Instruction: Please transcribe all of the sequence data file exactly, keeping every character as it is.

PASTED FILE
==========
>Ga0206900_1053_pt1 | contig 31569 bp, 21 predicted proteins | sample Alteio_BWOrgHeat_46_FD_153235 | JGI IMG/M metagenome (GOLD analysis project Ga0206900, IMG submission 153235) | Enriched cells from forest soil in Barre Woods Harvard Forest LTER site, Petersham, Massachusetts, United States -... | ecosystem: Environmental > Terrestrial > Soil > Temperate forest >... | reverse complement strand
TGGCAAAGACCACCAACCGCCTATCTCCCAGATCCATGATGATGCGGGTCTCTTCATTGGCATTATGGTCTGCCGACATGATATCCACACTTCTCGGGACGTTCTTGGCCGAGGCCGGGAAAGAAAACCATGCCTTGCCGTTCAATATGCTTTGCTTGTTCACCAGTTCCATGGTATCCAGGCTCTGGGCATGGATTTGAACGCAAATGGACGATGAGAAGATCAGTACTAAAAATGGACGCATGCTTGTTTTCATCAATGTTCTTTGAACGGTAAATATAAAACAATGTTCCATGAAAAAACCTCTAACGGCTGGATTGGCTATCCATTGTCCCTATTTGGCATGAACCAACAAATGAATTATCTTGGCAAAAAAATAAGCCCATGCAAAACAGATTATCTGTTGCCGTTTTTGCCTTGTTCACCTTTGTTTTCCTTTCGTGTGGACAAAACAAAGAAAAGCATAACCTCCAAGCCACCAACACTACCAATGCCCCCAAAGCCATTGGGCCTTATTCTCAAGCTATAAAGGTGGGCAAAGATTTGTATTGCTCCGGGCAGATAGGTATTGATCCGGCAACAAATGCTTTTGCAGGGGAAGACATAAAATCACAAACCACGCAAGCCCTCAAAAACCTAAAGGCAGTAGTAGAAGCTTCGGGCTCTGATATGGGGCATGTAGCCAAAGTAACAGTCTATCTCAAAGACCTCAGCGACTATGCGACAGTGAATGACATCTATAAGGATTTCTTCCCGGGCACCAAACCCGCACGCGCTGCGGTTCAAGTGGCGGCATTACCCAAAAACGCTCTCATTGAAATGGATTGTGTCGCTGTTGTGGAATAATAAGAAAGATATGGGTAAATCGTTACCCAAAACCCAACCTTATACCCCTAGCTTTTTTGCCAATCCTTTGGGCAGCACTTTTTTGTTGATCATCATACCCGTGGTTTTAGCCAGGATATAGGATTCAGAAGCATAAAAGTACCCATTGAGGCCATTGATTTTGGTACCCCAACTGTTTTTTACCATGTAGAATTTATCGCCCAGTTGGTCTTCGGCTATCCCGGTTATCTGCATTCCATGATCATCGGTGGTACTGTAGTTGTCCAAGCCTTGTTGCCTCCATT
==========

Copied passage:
>Ga0206900_1053_pt1 | contig 31569 bp, 21 predicted proteins | sample Alteio_BWOrgHeat_46_FD_153235 | JGI IMG/M metagenome (GOLD analysis project Ga0206900, IMG submission 153235) | Enriched cells from forest soil in Barre Woods Harvard Forest LTER site, Petersham, Massachusetts, United States -... | ecosystem: Environmental > Terrestrial > Soil > Temperate forest >... | reverse complement strand
TGGCAAAGACCACCAACCGCCTATCTCCCAGATCCATGATGATGCGGGTCTCTTCATTGGCATTATGGTCTGCCGACATGATATCCACACTTCTCGGGACGTTCTTGGCCGAGGCCGGGAAAGAAAACCATGCCTTGCCGTTCAATATGCTTTGCTTGTTCACCAGTTCCATGGTATCCAGGCTCTGGGCATGGATTTGAACGCAAATGGACGATGAGAAGATCAGTACTAAAAATGGACGCATGCTTGTTTTCATCAATGTTCTTTGAACGGTAAATATAAAACAATGTTCCATGAAAAAACCTCTAACGGCTGGATTGGCTATCCATTGTCCCTATTTGGCATGAACCAACAAATGAATTATCTTGGCAAAAAAATAAGCCCATGCAAAACAGATTATCTGTTGCCGTTTTTGCCTTGTTCACCTTTGTTTTCCTTTCGTGTGGACAAAACAAAGAAAAGCATAACCTCCAAGCCACCAACACTACCAATGCCCCCAAAGCCATTGGGCCTTATTCTCAAGCTATAAAGGTGGGCAAAGATTTGTATTGCTCCGGGCAGATAGGTATTGATCCGGCAACAAATGCTTTTGCAGGGGAAGACATAAAATCACAAACCACGCAAGCCCTCAAAAACCTAAAGGCAGTAGTAGAAGCTTCGGGCTCTGATATGGGGCATGTAGCCAAAGTAACAGTCTATCTCAAAGACCTCAGCGACTATGCGACAGTGAATGACATCTATAAGGATTTCTTCCCGGGCACCAAACCCGCACGCGCTGCGGTTCAAGTGGCGGCATTACCCAAAAACGCTCTCATTGAAATGGATTGTGTCGCTGTTGTGGAATAATAAGAAAGATATGGGTAAATCGTTACCCAAAACCCAACCTTATACCCCTAGCTTTTTTGCCAATCCTTTGGGCAGCACTTTTTTGTTGATCATCATACCCGTGGTTTTAGCCAGGATATAGGATTCAGAAGCATAAAAGTACCCATTGAGGCCATTGATTTTGGTACCCCAACTGTTTTTTACCATGTAGAATTTATCGCCCAGTTGGTCTTCGGCTATCCCGGTTATCTGCATTCCATGATCATCGGTGGTACTGTAGTTGTCCAAGCCTTGTTGCCTCCATT